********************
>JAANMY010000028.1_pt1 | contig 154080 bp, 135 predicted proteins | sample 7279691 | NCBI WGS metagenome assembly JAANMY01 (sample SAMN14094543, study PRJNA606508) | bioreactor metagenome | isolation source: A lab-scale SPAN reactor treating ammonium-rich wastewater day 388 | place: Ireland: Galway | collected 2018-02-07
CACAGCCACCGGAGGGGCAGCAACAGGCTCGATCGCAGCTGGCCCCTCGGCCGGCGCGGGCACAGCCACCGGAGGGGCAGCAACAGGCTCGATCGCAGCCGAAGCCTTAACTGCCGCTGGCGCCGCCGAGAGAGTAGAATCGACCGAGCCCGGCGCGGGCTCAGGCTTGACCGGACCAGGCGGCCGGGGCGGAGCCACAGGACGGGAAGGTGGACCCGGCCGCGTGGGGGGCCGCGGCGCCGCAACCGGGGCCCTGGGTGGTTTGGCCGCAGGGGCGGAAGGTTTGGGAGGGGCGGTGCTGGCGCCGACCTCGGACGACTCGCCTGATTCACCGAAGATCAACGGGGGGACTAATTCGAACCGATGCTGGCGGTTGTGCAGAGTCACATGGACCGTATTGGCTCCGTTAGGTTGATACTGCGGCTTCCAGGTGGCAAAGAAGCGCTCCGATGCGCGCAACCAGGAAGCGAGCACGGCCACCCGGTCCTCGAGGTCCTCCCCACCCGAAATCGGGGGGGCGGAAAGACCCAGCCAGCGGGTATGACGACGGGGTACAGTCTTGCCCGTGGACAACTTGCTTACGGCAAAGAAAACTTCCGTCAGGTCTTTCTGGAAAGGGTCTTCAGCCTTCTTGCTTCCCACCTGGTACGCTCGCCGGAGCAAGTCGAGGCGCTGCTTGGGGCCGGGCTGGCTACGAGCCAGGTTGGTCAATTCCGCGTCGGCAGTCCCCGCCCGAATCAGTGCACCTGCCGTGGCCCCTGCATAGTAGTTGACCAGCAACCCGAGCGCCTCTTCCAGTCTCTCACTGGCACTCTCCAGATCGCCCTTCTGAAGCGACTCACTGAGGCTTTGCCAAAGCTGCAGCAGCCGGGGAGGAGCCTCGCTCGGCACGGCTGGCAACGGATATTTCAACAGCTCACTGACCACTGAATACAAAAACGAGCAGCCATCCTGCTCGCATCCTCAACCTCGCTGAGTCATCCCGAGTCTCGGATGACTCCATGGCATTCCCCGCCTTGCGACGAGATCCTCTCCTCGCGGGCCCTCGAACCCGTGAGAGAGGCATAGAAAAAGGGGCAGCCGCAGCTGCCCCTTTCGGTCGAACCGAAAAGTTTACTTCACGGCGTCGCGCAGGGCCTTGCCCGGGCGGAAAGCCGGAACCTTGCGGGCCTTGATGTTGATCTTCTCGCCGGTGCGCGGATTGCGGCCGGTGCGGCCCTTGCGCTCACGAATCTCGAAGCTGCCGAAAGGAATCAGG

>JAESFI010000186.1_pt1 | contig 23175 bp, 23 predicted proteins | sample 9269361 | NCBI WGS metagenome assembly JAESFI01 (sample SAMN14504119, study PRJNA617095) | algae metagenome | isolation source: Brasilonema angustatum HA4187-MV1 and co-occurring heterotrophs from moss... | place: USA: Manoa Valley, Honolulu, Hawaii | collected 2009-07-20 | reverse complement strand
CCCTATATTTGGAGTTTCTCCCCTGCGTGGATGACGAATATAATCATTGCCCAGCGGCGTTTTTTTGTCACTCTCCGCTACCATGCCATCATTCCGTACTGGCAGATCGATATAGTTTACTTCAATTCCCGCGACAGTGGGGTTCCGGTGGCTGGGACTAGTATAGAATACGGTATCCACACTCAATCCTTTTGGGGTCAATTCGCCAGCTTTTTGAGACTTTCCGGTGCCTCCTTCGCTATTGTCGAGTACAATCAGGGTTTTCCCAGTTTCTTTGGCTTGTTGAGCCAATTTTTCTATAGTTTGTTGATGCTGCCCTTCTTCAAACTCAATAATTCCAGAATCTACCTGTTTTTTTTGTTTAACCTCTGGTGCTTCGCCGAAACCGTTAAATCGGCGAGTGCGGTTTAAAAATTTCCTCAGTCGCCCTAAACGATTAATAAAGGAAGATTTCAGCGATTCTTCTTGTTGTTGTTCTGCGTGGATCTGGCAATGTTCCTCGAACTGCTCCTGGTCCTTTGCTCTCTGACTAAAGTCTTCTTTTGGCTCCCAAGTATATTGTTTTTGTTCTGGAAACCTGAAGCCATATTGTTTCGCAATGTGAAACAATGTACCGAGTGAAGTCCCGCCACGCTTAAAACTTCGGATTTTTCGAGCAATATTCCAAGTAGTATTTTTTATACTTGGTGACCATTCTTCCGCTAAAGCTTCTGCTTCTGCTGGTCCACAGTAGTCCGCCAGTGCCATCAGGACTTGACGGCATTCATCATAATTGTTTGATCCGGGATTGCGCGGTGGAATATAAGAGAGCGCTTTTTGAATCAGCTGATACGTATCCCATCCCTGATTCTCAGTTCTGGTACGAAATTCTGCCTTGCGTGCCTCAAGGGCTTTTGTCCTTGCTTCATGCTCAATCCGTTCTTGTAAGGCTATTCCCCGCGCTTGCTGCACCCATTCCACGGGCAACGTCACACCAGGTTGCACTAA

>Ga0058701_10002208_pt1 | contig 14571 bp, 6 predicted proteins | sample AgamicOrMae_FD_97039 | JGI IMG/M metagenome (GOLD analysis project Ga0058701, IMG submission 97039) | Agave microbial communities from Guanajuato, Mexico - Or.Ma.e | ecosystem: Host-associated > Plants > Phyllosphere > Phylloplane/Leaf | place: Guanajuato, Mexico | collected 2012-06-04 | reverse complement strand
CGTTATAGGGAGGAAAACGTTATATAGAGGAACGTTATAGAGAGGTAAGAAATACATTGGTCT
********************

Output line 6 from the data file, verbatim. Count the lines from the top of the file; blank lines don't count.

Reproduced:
CGTTATAGGGAGGAAAACGTTATATAGAGGAACGTTATAGAGAGGTAAGAAATACATTGGTCT